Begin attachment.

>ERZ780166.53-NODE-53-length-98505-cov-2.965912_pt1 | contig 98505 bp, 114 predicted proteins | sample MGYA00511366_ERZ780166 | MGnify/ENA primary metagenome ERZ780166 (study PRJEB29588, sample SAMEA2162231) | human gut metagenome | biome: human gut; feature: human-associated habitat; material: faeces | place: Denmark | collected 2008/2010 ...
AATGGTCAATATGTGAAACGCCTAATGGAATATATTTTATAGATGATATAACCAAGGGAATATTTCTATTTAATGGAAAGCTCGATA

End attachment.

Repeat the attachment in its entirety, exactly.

>ERZ780166.53-NODE-53-length-98505-cov-2.965912_pt1 | contig 98505 bp, 114 predicted proteins | sample MGYA00511366_ERZ780166 | MGnify/ENA primary metagenome ERZ780166 (study PRJEB29588, sample SAMEA2162231) | human gut metagenome | biome: human gut; feature: human-associated habitat; material: faeces | place: Denmark | collected 2008/2010 ...
AATGGTCAATATGTGAAACGCCTAATGGAATATATTTTATAGATGATATAACCAAGGGAATATTTCTATTTAATGGAAAGCTCGATA